Correction for Eddy Current-Induced Echo-Shifting Effect in Partial-Fourier Diffusion Tensor Imaging.
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In most diffusion tensor imaging (DTI) studies, images are acquired with either a partial-Fourier or a parallel partial-Fourier echo-planar imaging (EPI) sequence, in order to shorten the echo time and increase the signal-to-noise ratio (SNR). However, eddy currents induced by the diffusion-sensitizing gradients can often lead to a shift of the echo in k-space, resulting in three distinct types of artifacts in partial-Fourier DTI. Here, we present an improved DTI acquisition and reconstruction scheme, capable of generating high-quality and high-SNR DTI data without eddy current-induced artifacts. This new scheme consists of three components, respectively, addressing the three distinct types of artifacts. First, a k-space energy-anchored DTI sequence is designed to recover eddy current-induced signal loss (i.e., Type 1 artifact). Second, a multischeme partial-Fourier reconstruction is used to eliminate artificial signal elevation (i.e., Type 2 artifact) associated with the conventional partial-Fourier reconstruction. Third, a signal intensity correction is applied to remove artificial signal modulations due to eddy current-induced erroneous T2(∗) -weighting (i.e., Type 3 artifact). These systematic improvements will greatly increase the consistency and accuracy of DTI measurements, expanding the utility of DTI in translational applications where quantitative robustness is much needed.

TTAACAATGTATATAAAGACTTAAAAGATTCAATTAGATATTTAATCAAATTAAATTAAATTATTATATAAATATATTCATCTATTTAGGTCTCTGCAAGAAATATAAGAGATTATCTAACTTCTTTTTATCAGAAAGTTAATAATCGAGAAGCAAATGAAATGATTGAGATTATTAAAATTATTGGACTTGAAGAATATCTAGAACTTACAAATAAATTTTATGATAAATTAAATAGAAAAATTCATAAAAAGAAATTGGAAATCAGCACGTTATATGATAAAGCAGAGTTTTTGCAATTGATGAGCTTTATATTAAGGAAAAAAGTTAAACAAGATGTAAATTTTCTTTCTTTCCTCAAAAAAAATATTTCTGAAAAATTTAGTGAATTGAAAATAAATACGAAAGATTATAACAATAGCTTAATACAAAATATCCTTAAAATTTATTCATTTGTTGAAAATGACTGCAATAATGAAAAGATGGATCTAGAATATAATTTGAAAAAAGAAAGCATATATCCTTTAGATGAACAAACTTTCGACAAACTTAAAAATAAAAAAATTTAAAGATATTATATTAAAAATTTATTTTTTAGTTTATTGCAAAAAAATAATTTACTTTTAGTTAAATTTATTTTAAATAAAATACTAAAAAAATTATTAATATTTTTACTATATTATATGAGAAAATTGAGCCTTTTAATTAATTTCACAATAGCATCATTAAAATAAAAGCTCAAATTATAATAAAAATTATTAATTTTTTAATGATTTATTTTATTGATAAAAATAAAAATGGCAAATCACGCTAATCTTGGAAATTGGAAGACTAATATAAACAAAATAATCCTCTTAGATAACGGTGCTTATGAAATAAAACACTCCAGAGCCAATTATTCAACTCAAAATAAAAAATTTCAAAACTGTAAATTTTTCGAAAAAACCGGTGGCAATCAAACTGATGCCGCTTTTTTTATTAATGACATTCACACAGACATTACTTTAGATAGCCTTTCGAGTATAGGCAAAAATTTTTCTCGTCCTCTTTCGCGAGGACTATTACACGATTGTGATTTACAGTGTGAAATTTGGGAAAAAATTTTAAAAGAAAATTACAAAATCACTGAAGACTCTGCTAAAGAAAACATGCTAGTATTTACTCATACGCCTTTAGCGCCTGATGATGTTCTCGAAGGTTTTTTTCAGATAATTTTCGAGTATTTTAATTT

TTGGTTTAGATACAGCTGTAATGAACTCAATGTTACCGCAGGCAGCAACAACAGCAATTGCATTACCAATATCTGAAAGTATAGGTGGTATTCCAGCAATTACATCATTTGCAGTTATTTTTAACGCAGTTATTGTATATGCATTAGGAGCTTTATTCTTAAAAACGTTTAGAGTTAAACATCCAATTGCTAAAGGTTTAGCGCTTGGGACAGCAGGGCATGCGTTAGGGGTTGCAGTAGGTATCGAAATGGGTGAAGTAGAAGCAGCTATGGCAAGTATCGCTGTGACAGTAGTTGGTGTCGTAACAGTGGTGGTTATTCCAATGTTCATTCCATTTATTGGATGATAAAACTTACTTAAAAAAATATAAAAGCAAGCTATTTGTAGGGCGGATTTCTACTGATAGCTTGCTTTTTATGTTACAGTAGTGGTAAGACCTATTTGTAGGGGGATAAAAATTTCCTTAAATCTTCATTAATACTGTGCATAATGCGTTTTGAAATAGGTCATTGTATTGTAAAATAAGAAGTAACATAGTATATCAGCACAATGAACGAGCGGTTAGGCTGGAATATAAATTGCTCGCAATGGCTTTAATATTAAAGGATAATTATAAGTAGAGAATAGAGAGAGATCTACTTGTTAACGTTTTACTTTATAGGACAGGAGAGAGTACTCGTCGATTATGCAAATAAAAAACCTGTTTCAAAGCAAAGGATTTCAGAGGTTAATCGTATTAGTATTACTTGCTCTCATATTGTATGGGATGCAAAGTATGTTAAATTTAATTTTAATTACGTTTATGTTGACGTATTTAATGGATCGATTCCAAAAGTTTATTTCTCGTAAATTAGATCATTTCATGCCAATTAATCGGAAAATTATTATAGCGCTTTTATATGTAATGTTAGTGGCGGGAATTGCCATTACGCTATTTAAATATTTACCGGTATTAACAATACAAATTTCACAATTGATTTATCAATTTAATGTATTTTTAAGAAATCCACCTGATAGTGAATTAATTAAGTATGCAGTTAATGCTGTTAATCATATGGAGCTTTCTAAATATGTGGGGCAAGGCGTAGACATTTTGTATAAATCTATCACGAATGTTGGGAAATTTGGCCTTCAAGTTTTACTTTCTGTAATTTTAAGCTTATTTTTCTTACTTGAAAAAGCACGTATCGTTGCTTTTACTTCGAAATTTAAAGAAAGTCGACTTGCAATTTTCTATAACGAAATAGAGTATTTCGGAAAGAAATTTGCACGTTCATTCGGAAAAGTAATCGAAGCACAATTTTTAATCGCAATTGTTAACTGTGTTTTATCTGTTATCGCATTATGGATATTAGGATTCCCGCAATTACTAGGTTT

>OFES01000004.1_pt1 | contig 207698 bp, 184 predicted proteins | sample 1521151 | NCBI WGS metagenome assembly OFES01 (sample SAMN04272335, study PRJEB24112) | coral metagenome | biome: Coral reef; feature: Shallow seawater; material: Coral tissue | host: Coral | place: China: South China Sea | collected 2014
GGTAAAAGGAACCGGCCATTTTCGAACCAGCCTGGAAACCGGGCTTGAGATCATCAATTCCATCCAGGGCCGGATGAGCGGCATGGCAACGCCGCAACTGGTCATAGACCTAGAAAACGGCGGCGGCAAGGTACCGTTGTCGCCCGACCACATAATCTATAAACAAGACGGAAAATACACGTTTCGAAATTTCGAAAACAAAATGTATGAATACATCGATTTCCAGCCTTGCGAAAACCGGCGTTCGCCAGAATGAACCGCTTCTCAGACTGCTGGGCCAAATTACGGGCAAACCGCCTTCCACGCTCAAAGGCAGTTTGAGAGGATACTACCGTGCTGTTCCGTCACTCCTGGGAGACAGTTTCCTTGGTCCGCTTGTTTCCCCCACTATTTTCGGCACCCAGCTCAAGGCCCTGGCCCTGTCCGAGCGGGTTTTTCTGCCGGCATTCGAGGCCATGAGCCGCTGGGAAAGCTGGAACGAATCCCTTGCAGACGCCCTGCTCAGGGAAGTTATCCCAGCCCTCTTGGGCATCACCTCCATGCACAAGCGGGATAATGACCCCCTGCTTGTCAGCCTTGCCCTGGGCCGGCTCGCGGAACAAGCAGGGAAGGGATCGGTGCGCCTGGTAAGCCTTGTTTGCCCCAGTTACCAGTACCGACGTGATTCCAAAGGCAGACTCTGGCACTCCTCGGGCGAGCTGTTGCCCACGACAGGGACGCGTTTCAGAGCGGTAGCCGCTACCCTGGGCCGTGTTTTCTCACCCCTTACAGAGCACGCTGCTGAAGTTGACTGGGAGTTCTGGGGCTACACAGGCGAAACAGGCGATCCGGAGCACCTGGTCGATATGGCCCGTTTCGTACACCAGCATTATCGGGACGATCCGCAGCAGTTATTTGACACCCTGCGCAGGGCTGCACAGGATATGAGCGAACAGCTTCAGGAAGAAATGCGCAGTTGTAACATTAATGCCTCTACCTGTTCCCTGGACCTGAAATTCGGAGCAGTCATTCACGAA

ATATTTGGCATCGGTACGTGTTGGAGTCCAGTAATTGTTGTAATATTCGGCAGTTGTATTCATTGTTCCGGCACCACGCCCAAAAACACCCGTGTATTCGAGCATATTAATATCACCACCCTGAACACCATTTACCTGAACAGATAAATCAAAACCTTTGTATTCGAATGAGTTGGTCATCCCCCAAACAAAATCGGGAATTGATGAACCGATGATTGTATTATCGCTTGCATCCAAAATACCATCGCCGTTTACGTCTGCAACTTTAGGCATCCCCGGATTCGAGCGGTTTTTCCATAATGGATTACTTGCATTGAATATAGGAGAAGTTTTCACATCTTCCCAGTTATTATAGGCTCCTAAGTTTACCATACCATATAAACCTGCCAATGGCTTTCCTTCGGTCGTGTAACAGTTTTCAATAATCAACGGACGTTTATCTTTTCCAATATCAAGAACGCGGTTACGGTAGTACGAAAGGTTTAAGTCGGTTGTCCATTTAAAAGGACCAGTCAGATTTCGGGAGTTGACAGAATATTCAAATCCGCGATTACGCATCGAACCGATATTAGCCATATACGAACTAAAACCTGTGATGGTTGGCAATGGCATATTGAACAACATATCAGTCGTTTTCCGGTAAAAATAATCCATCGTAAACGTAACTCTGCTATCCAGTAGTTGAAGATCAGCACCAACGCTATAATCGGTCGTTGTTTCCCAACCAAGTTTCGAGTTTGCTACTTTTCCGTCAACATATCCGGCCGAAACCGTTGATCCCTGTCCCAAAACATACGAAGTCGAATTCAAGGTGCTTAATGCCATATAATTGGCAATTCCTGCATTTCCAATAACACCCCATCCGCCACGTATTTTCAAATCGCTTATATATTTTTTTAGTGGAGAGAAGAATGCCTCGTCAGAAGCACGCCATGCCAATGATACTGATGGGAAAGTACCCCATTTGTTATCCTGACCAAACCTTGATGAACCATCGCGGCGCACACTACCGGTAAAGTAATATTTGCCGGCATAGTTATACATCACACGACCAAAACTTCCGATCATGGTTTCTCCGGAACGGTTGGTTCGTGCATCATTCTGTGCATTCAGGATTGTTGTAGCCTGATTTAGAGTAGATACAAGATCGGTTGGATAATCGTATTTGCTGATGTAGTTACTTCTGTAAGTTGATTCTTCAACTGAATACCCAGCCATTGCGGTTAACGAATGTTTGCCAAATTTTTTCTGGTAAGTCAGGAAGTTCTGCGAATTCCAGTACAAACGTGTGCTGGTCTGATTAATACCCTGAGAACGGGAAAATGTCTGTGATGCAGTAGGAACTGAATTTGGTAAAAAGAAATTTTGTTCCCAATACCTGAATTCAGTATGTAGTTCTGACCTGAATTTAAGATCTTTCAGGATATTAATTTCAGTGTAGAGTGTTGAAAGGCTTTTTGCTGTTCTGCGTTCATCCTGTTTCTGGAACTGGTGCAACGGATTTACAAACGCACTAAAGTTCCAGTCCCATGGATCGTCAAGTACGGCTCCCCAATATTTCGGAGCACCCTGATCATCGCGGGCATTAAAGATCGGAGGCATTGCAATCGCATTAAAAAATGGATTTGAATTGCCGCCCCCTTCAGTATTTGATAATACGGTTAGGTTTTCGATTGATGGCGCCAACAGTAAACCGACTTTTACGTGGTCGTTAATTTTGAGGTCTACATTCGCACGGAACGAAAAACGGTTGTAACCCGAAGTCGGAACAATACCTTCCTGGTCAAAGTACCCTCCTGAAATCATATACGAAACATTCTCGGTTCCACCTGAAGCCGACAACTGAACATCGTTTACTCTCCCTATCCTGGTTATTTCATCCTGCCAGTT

Diffusion Tensor Imaging
Image Processing, Computer-Assisted
Published Version (Please cite this version)10.1155/2015/185026
Publication InfoTruong, Trong-Kha; Song, Allen W; & Chen, Nan-Kuei (2015). Correction for Eddy Current-Induced Echo-Shifting Effect in Partial-Fourier Diffusion Tensor Imaging. Biomed Res Int, 2015. pp. 185026. 10.1155/2015/185026. Retrieved from https://hdl.handle.net/10161/11994.
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Adjunct Associate Professor in the Department of Radiology
Dr. Chen is a magnetic resonance imaging (MRI) physicist with research interest in fast image acquisition methodology, pulse sequence design, MRI artifact correction, and application of MRI to studies of neurological diseases. He has been developing novel high-resolution imaging protocols and analysis procedures for mapping structural and functional connectivity of brains. More generally, Dr. Chen's research involves the application of MRI in translational contexts. He has been serving as the pr
Professor in Radiology
The research in our lab is concerned with advancing structural and functional MRI methodologies (e.g. fast and high-resolution imaging techniques) for human brain imaging. We also aim to improve our understanding of functional brain signals, including spatiotemporal characterizations of the blood oxygenation level dependent contrast and alternative contrast mechanisms that are more directly linked to the neuronal activities. Additional effort is invested in applying and validating the de
Associate Professor in Radiology
My research involves the development of innovative magnetic resonance imaging (MRI) coil technologies, image acquisition and reconstruction methods, artifact correction methods, and contrast mechanisms for various MRI applications in the human brain and body, such as diffusion-weighted imaging and functional MRI.
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